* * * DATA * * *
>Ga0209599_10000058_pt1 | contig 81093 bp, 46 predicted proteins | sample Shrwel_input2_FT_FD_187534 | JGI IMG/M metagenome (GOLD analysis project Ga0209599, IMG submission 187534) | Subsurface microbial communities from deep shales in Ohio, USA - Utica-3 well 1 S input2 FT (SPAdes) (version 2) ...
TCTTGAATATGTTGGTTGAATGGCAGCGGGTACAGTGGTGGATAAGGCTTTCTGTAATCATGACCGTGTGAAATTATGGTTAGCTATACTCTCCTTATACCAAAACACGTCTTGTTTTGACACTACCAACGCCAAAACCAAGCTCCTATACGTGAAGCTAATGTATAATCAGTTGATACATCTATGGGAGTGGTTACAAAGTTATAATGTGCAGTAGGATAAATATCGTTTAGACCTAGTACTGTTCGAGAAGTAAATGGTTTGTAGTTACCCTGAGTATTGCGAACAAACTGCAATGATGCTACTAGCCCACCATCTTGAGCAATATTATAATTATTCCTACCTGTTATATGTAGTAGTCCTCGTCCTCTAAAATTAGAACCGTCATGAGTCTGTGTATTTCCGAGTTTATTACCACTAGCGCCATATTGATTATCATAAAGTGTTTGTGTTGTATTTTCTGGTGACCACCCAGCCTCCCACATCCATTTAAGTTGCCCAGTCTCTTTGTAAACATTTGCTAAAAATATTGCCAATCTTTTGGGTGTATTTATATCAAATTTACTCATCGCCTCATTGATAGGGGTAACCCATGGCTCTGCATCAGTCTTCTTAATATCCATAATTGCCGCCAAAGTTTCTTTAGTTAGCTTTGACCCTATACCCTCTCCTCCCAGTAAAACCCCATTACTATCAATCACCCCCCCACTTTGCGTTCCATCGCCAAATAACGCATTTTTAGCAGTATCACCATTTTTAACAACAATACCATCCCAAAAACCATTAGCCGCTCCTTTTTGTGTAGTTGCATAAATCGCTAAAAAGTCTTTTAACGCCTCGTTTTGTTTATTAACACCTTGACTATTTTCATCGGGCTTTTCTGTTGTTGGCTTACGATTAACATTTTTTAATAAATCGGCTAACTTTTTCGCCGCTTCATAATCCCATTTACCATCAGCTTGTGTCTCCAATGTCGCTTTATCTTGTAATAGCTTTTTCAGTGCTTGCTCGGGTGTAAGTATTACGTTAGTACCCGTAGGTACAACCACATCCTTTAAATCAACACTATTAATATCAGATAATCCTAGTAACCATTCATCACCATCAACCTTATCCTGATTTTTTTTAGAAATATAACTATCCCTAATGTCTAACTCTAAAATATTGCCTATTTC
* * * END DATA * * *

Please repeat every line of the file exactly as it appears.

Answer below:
>Ga0209599_10000058_pt1 | contig 81093 bp, 46 predicted proteins | sample Shrwel_input2_FT_FD_187534 | JGI IMG/M metagenome (GOLD analysis project Ga0209599, IMG submission 187534) | Subsurface microbial communities from deep shales in Ohio, USA - Utica-3 well 1 S input2 FT (SPAdes) (version 2) ...
TCTTGAATATGTTGGTTGAATGGCAGCGGGTACAGTGGTGGATAAGGCTTTCTGTAATCATGACCGTGTGAAATTATGGTTAGCTATACTCTCCTTATACCAAAACACGTCTTGTTTTGACACTACCAACGCCAAAACCAAGCTCCTATACGTGAAGCTAATGTATAATCAGTTGATACATCTATGGGAGTGGTTACAAAGTTATAATGTGCAGTAGGATAAATATCGTTTAGACCTAGTACTGTTCGAGAAGTAAATGGTTTGTAGTTACCCTGAGTATTGCGAACAAACTGCAATGATGCTACTAGCCCACCATCTTGAGCAATATTATAATTATTCCTACCTGTTATATGTAGTAGTCCTCGTCCTCTAAAATTAGAACCGTCATGAGTCTGTGTATTTCCGAGTTTATTACCACTAGCGCCATATTGATTATCATAAAGTGTTTGTGTTGTATTTTCTGGTGACCACCCAGCCTCCCACATCCATTTAAGTTGCCCAGTCTCTTTGTAAACATTTGCTAAAAATATTGCCAATCTTTTGGGTGTATTTATATCAAATTTACTCATCGCCTCATTGATAGGGGTAACCCATGGCTCTGCATCAGTCTTCTTAATATCCATAATTGCCGCCAAAGTTTCTTTAGTTAGCTTTGACCCTATACCCTCTCCTCCCAGTAAAACCCCATTACTATCAATCACCCCCCCACTTTGCGTTCCATCGCCAAATAACGCATTTTTAGCAGTATCACCATTTTTAACAACAATACCATCCCAAAAACCATTAGCCGCTCCTTTTTGTGTAGTTGCATAAATCGCTAAAAAGTCTTTTAACGCCTCGTTTTGTTTATTAACACCTTGACTATTTTCATCGGGCTTTTCTGTTGTTGGCTTACGATTAACATTTTTTAATAAATCGGCTAACTTTTTCGCCGCTTCATAATCCCATTTACCATCAGCTTGTGTCTCCAATGTCGCTTTATCTTGTAATAGCTTTTTCAGTGCTTGCTCGGGTGTAAGTATTACGTTAGTACCCGTAGGTACAACCACATCCTTTAAATCAACACTATTAATATCAGATAATCCTAGTAACCATTCATCACCATCAACCTTATCCTGATTTTTTTTAGAAATATAACTATCCCTAATGTCTAACTCTAAAATATTGCCTATTTC